Not all new employees are promoted from within. Rarely have all of the sales managers at your store once been the salespeople on your floor. In other words, dealers often look outside of their own four walls and bring in a candidate from another dealership. Sometimes, though, new blood can cause bad blood. Some deserved and some not so warranted.
There are a few ways I’ve learned to avoid the cold front that occurs when a new manager is hired. One method is to get your current team bought-in and even excited about the new arrival. “How the heck do you do that?” You ask — Simple.
The first step is by involving the sales floor in the hiring of said manager. It is unlikely that your sales team is native only to your dealership. My guess is they’ve worked elsewhere and experienced other processes and people. Your sales team understands the makings of quality management material. For that reason, get them involved. If you are shopping for a sales manager (and not looking to replace someone on the floor currently), ask your top sales reps if they have worked with any great managers at other locations. Since sales managers are such valuable commodities for a store, why not try to reach for the best and snag away a competitor’s top performer? If your team feels you are valuing their opinion, they will be more open to a change at guard.
The second step is by bringing a leader from the sales floor into the interview process. Most dealerships have that one popular salesperson that can both stir up the pot, but also lead the pack. When you are interviewing candidates for executive management positions, by all means, allow the salesperson to interview them as well. If you can get buy-in from the leader on the sales floor, they will, in turn, share their approval with others and immediately generate goodwill before they ever start. One little “I like him. I think he’ll be really good” from their lips to the ears on the showroom floor can go along way in minimizing any anxiety that occurs when a new manager begins.
If you don’t give your sales team a voice during this hiring process you are opening up the ability for them to resent the decision, thereby causing bad blood.
How else can new blood negatively infect the positive vibes on a sales floor? Allowing them to make immediate technology decisions. Any good manager measures the tools at their disposal when they come into a new store environment. However, many new managers want to immediately surround themselves with only solutions and technologies that they know. They try to create a “former dealership west” or a mirror image of the store they recently came from. Just because it was being used at their previous store doesn’t mean it was successful there. Unfortunately, some managers just like working with those tools they are most comfortable with. They bring in these vendors, not because it is the right thing for the store, but because it is most convenient for them.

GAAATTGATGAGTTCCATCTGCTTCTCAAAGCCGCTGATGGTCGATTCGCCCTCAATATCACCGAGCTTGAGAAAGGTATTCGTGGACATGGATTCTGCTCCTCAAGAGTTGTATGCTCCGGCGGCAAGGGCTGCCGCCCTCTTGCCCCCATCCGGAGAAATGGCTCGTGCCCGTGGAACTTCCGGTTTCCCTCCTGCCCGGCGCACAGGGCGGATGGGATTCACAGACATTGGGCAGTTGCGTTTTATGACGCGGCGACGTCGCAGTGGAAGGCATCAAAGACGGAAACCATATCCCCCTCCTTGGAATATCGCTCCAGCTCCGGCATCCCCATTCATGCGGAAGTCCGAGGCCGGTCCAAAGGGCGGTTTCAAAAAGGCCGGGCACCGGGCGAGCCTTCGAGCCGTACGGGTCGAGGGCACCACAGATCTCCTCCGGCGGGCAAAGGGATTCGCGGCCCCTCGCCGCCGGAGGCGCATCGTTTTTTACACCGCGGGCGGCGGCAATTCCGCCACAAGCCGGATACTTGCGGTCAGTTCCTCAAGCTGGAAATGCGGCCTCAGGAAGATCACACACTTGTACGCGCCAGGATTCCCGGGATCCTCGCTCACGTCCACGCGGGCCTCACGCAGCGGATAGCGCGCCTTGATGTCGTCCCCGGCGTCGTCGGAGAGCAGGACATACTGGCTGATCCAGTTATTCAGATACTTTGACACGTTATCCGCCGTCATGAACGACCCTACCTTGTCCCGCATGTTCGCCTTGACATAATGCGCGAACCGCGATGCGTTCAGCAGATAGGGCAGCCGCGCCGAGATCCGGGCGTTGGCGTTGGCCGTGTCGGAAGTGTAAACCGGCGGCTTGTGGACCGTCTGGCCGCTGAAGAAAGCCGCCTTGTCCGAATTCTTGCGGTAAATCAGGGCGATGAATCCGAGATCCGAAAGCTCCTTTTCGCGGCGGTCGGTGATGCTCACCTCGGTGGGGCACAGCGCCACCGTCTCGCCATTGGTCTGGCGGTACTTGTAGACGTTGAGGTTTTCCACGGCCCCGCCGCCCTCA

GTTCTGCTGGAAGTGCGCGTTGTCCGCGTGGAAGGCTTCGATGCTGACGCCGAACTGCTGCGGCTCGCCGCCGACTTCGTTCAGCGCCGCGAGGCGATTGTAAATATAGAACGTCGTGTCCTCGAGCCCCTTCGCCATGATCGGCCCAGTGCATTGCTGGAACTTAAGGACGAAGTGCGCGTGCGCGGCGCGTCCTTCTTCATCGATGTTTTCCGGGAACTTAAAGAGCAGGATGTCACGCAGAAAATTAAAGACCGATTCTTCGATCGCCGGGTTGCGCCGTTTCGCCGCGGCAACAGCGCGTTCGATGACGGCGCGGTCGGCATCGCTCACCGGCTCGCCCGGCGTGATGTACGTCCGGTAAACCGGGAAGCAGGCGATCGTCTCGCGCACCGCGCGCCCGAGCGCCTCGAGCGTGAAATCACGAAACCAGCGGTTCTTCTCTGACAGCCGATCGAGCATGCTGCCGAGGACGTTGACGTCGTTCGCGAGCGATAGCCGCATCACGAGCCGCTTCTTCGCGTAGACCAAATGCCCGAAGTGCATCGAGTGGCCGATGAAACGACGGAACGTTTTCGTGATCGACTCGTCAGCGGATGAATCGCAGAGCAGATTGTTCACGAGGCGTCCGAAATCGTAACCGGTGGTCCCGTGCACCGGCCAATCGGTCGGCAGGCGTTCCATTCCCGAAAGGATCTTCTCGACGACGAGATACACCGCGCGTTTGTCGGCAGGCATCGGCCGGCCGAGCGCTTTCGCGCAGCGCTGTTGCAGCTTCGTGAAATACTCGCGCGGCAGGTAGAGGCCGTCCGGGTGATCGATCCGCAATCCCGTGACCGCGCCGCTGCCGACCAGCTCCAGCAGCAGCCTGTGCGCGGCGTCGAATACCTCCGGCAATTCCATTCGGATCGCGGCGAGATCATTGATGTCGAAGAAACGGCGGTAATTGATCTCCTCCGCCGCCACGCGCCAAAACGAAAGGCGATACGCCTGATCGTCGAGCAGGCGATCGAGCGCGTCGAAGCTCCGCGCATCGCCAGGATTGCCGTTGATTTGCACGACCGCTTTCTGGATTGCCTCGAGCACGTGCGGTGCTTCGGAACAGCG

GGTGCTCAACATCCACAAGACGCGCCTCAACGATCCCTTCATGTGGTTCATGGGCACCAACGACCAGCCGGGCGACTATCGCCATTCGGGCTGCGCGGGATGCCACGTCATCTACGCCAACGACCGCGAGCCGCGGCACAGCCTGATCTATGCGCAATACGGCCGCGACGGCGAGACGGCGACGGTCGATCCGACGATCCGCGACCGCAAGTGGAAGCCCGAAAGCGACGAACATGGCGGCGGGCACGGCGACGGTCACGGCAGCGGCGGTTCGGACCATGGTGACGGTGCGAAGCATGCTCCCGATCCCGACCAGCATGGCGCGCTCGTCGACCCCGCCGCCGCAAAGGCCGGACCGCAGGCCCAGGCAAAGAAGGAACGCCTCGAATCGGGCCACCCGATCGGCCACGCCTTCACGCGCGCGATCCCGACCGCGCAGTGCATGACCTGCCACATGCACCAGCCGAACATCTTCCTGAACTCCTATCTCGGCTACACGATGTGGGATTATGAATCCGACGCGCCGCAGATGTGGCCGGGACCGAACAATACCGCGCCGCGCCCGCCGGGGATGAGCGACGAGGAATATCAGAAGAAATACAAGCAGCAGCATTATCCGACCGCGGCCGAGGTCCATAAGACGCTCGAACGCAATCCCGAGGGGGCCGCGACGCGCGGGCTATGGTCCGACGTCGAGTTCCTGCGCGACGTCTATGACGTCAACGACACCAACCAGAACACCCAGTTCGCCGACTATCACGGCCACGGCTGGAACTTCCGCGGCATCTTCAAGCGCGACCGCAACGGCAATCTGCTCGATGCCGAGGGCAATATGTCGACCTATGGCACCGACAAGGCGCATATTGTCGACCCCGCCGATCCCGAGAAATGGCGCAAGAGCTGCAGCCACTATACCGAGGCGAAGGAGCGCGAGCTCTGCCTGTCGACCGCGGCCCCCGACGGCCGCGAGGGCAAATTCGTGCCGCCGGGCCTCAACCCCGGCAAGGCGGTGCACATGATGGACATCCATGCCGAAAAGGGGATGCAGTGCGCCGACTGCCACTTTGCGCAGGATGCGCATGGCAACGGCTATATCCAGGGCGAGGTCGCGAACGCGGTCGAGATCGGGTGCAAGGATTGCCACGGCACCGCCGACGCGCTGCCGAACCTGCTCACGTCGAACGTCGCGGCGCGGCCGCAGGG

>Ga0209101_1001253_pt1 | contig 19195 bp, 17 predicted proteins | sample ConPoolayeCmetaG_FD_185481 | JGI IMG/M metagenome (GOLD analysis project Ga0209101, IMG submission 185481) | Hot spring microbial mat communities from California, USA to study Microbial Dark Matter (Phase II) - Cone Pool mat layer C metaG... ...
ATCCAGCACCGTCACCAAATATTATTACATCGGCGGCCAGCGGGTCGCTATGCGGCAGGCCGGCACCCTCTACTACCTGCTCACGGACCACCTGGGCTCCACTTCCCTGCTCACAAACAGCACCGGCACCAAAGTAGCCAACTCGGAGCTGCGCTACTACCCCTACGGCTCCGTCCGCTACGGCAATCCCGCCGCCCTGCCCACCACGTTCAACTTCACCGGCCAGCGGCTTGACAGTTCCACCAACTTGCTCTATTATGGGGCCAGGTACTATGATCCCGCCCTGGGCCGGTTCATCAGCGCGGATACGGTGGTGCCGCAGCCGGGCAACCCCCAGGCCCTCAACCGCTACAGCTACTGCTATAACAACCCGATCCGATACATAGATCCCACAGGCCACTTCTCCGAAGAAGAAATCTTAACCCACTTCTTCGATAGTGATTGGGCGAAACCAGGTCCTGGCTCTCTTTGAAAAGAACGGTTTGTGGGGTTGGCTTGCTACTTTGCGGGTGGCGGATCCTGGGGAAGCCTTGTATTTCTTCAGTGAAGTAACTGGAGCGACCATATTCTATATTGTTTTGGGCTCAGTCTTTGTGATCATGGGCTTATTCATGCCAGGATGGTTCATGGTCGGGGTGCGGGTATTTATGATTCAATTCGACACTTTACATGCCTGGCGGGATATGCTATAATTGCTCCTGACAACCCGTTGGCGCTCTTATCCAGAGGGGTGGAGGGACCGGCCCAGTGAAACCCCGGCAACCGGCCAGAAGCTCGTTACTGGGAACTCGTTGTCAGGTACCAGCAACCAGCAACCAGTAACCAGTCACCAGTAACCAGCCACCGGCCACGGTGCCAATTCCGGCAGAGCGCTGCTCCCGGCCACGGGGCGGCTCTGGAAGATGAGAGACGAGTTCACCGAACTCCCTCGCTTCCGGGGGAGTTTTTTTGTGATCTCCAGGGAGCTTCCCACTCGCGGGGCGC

When looking to change up the technology (think CRM, websites, desking), make it an organizational decision rather than a one-person, “they must know what they are talking about” situation. (Same goes for any major process overhauls they recommend.) “This is what we did over at my last store,” isn’t worth anything because all dealerships are different. If new blood brings in these wrong solutions and processes, then it will negatively affect the entire sales floor’s performance and the sales floor will blame them and you for it. Don’t allow that one person to change the direction of the ship without proper guidance from the crew. Don’t get me wrong… I don’t believe the sales team should run the roost. However, a strong, motivated crew in the showroom goes a LONG way to a store’s success and overall culture.
One last way to help create a positive relationship between new hires and current employees is to sponsor regular lunches with them. A few times a week after the new hire begins, send a small group of your employees out to dinner with them. Pick up the tab. It doesn’t hurt a dealer’s pocketbook to cover a few lunches and the time your salespeople (as well as service and parts managers) spend getting to know the new manager outside of work breeds a better working relationship. Also, your salespeople won’t get disheartened when a new floor manager starts as it means free lunch for them. It’s amazing how the little things can have such a big impact.
As ownership, it is imperative that the people you hire into your dealership adhere closely with the culture. Nonetheless, even with the right hire, there will always be hiccups and hesitation that must be overcome early on. You must do your best to ensure that the infusion of new blood into your store doesn’t cause a cancer in the rest of it. Take a few measures to involve your sales team into the process and you will see much quicker buy-in and better working relationships.